A diverse microbiome may improve the adaptability of salmon at the sea stage

A recent study explored the intestinal microbiota of Atlantic salmon during the seawater transfer process and found that gradually exposing the fish to changes in salinity led to a greater diversity in their intestinal bacterial communities – which could be associated with greater resilience and improved health.

The Fish Site
by The Fish Site
13 January 2023, at 8:30am
salmon smolt swimming in a tank
Salmon post smolts

Researchers explored the intestinal microbiota of Atlantic salmon that were exposed to gradual changes in salinity during smoltification © Terje Aamodt, Nofima

There is wide consensus that the health and well-being of fish is highly influenced by their microbiota, which can play a fundamental role in different biological processes such as metabolism and immune response of the fish.

Therefore, it is important to understand how the microbiome of organisms is altered by environmental effects and host conditions and how this influences the health of the host. In this regard, the Aquaculture Genomics line (RP1) of the Interdisciplinary Centre for Aquaculture Research (INCAR) is carrying out a series of studies to understand the factors that shape the intestinal microbiota in fish to promote healthy organisms, favouring their well-being in aquaculture production.

Recently, the researchers of INCAR RP1, Dr (c) María F Morales-Rivera, Dr Diego Valenzuela-Miranda, Dr Gustavo Núñez-Acuña, Bárbara P Benavente, Dr Cristian Gallardo-Escárate and Dra Valentina Valenzuela-Muñoz, published “Atlantic salmon (Salmo salar) transfer to seawater by gradual salinity changes exhibited an increase in the intestinal microbial abundance and richness,” a study that delves into the bacterial communities associated with the process of transferring salmonids from freshwater to seawater. For this research, scientists designed an experiment where the intestinal microbiota of salmon transferred to seawater was evaluated under different strategies: saline shock, gradual change in salinity and use of a food with a special formulation to prepare a more robust fish when transferred to sea.

When asked, the researchers said that this was the first study to explore the intestinal microbiota of Atlantic salmon that were exposed to gradual changes in salinity during smoltification. “This study aimed to explore the diversity and abundance of intestinal microbiota in Atlantic salmon during transfer to seawater under three strategies. One group was exposed to gradual salinity change, a second group to salinity shock and the third was fed a functional diet prior to transfer to seawater. For this, researchers used Oxford Nanopore sequencing technology, letting them sequence the complete 16S gene. This allows researchers to identify individual species from samples. Additionally, the study describes the possible functionality of the microbial communities that are identified in each group of fish,” they said.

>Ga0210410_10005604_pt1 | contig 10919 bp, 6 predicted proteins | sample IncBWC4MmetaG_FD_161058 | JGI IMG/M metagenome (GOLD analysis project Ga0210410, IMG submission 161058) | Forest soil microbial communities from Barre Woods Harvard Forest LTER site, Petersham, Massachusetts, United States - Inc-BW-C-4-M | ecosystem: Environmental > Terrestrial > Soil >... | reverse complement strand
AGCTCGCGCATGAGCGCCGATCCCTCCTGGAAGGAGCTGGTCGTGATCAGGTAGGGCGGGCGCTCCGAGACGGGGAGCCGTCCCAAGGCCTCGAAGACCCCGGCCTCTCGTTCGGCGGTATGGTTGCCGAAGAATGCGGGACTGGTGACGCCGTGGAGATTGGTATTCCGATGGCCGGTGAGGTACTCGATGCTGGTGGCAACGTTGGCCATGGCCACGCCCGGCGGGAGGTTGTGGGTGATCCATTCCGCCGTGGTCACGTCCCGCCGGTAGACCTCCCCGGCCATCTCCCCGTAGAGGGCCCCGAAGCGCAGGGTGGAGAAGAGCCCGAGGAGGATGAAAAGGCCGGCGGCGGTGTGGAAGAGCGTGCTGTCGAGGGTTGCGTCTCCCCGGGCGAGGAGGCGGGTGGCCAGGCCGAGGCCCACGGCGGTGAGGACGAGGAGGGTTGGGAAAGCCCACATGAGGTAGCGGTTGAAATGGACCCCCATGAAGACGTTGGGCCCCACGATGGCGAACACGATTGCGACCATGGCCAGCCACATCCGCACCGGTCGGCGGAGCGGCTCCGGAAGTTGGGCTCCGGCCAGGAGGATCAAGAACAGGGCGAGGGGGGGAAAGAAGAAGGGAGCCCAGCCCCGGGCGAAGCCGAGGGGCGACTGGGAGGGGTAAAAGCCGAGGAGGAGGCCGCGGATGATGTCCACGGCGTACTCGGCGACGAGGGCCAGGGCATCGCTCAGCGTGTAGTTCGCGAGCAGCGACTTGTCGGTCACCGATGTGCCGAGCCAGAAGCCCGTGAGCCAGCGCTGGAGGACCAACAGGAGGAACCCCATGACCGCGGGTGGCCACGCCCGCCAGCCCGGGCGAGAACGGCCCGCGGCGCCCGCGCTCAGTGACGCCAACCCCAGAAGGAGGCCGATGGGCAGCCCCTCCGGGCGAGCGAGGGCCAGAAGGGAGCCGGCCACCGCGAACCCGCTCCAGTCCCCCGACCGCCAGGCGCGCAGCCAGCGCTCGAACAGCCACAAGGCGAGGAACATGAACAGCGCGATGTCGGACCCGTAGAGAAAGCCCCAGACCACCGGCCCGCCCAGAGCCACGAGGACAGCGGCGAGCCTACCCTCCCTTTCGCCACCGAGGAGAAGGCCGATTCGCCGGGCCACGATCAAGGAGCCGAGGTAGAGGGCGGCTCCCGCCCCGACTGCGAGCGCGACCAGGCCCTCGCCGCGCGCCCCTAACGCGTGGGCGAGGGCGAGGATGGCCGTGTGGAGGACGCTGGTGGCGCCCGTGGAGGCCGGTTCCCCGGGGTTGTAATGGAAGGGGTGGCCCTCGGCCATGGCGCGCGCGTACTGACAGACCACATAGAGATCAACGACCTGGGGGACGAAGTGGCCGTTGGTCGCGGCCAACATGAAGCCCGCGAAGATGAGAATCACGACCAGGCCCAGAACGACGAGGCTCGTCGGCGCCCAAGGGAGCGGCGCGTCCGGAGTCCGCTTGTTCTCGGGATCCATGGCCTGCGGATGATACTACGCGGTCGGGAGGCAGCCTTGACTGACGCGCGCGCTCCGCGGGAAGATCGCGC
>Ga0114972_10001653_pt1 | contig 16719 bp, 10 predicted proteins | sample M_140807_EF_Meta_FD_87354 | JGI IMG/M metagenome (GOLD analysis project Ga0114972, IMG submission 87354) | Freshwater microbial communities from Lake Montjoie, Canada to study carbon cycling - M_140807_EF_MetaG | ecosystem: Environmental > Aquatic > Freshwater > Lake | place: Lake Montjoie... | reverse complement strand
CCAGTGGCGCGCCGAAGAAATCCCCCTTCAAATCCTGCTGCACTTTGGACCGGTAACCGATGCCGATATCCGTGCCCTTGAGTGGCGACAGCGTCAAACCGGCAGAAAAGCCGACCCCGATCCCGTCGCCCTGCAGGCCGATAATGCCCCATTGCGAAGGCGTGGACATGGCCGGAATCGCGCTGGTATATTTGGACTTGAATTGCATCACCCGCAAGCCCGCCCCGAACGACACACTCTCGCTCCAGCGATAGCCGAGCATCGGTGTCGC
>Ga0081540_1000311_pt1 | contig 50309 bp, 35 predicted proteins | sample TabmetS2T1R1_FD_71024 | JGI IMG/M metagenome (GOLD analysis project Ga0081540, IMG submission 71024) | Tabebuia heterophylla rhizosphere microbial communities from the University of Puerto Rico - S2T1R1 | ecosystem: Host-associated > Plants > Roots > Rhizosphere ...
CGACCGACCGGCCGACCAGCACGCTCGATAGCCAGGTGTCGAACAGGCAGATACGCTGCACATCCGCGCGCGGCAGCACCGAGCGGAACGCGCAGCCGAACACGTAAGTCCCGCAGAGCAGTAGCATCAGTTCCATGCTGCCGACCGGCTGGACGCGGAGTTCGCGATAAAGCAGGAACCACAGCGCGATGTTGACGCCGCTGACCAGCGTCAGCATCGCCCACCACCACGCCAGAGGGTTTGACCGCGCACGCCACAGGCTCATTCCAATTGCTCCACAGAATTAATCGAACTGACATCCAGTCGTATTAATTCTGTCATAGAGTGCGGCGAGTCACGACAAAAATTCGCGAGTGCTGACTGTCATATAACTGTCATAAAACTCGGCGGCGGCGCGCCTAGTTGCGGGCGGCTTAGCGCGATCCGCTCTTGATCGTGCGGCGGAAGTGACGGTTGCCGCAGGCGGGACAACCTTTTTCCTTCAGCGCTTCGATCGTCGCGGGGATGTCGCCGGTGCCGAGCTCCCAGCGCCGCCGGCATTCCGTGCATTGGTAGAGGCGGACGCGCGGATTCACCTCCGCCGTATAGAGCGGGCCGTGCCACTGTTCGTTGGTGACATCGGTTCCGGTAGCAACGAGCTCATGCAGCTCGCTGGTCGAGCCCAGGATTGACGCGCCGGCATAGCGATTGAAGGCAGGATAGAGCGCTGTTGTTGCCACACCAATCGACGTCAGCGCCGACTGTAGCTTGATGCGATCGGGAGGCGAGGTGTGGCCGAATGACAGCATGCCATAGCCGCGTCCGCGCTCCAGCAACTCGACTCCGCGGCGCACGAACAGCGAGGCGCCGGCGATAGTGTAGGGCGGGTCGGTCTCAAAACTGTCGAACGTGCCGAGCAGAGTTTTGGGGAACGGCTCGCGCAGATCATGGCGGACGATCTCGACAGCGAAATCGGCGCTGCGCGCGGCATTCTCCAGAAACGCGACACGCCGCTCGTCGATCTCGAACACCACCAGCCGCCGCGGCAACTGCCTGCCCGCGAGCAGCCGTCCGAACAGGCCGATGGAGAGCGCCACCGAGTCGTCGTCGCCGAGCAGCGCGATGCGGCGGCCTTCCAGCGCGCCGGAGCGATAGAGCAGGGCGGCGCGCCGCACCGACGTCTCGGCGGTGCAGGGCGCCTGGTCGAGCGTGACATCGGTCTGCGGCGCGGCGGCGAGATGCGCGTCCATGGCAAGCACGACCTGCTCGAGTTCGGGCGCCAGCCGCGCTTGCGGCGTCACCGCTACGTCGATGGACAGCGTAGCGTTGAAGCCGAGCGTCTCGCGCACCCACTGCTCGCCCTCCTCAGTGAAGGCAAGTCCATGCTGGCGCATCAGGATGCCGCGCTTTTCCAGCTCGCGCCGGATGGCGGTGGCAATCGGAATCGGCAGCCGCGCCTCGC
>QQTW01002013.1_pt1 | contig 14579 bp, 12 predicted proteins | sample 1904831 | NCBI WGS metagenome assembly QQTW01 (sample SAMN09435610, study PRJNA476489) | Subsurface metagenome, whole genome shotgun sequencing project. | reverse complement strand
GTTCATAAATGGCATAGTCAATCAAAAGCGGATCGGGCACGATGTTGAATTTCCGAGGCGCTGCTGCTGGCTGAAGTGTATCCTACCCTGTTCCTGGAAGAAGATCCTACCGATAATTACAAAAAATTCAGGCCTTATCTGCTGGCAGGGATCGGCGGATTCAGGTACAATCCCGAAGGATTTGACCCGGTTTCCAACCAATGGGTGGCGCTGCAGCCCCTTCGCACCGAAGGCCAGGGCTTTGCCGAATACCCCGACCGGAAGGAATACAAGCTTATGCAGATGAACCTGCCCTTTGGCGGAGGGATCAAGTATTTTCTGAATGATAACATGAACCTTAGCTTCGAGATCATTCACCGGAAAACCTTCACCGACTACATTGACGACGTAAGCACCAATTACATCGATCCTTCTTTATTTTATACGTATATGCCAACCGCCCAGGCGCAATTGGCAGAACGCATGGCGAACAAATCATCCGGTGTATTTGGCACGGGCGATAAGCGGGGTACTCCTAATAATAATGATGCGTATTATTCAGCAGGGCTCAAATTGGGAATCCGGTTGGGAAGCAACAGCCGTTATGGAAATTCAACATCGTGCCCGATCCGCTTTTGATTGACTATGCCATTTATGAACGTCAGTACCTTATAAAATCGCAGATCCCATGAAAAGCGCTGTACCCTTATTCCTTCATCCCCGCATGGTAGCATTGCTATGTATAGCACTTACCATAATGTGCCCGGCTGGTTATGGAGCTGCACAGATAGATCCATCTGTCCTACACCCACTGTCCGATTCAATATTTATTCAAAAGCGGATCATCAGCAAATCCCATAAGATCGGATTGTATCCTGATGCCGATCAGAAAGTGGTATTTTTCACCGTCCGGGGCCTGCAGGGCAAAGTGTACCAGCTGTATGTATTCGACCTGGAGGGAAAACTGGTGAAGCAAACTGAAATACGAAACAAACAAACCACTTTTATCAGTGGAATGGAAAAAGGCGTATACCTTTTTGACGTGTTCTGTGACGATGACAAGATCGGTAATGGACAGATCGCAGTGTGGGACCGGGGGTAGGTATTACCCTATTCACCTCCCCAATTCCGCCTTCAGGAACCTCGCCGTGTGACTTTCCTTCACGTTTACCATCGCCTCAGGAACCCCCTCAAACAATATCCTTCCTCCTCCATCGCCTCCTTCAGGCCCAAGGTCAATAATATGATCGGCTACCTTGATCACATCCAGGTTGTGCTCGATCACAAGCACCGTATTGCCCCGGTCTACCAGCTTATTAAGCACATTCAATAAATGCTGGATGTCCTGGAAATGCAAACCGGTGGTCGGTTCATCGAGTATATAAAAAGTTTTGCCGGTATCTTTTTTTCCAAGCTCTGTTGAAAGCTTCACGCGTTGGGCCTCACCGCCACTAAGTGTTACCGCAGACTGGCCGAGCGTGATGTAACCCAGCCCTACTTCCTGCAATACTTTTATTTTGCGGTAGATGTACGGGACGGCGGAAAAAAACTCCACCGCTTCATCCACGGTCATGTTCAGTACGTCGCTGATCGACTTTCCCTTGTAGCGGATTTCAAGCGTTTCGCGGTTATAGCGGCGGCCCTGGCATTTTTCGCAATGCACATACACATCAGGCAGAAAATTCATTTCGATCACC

The findings revealed that the group exposed to salinity changes and the group fed with a functional diet present a greater microbial diversity, suggesting a positive relationship between bacterial communities and the health of fish transferred to seawater under both strategies. “The results obtained can be used as an additional tool to evaluate smolts prior to their transfer to seawater and would help in the well-being and survival of Atlantic salmon during the transfer stage to seawater,” the scientists highlight.

The study shows that carrying out the transfer of fish through gradual salinity changes leads to a greater richness in the bacterial communities of the fish, which could be associated with better health conditions and resilience. Within the bacterial communities, proteobacteria were dominant. However, the investigators observed variations in the lower taxonomic levels between the experimental groups.

salmon smolts swimming in a tank
Salmon smolts swimming in a tank

The study shows that carrying out the transfer of fish through gradual salinity changes leads to a greater richness in the bacterial communities of the fish, which could be associated with better health conditions and resilience © Salmon Evolution

Additionally, the INCAR Research team, due to the methodology used for the microbiota study, was able to identify the functional role of the bacterial groups identified in the different experimental groups. With these results, they noted that despite the taxonomic differences found between treatments, a small number of the identified metabolic pathways present significant differences between the groups evaluated. Most of them were related to biosynthesis processes.

Finally, this research shows that the implementation of gradual changes in salinity prior to transfer to seawater generates a greater richness in the intestinal microbiota for Atlantic salmon. This could lead to greater adaptability to seawater and reduce the mortality rate during this stage of the production process.